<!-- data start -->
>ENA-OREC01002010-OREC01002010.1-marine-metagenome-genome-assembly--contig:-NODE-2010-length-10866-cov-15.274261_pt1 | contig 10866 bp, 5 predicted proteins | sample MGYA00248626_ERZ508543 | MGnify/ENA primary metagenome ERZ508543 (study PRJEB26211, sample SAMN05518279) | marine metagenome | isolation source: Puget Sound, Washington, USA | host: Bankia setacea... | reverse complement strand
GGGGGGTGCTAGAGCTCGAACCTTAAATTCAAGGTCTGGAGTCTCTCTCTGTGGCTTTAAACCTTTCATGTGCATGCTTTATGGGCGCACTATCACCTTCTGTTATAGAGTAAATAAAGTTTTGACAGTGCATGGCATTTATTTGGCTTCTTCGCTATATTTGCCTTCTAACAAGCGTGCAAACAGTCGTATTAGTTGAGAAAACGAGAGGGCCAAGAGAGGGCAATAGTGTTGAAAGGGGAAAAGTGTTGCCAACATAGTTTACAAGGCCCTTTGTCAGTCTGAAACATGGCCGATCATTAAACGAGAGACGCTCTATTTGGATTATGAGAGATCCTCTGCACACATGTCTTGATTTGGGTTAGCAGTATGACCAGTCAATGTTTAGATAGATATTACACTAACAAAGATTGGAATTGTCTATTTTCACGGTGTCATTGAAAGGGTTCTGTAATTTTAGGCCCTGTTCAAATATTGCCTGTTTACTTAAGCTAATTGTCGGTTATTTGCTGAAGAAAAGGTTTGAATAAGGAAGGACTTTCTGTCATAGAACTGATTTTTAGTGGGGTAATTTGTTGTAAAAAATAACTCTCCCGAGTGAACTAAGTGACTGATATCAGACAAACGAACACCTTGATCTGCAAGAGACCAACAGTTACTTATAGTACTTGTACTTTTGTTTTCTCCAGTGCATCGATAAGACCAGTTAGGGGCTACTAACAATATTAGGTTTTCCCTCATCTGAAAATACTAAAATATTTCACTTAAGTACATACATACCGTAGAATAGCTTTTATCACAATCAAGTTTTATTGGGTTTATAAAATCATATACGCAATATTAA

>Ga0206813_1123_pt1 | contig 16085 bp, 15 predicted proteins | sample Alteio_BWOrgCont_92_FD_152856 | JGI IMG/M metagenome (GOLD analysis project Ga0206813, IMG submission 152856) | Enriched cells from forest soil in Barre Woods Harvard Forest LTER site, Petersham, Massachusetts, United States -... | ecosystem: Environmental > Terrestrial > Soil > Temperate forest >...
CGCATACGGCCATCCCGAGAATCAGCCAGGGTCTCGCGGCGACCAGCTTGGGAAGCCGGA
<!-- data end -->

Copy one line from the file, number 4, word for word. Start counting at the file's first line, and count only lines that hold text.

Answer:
CGCATACGGCCATCCCGAGAATCAGCCAGGGTCTCGCGGCGACCAGCTTGGGAAGCCGGA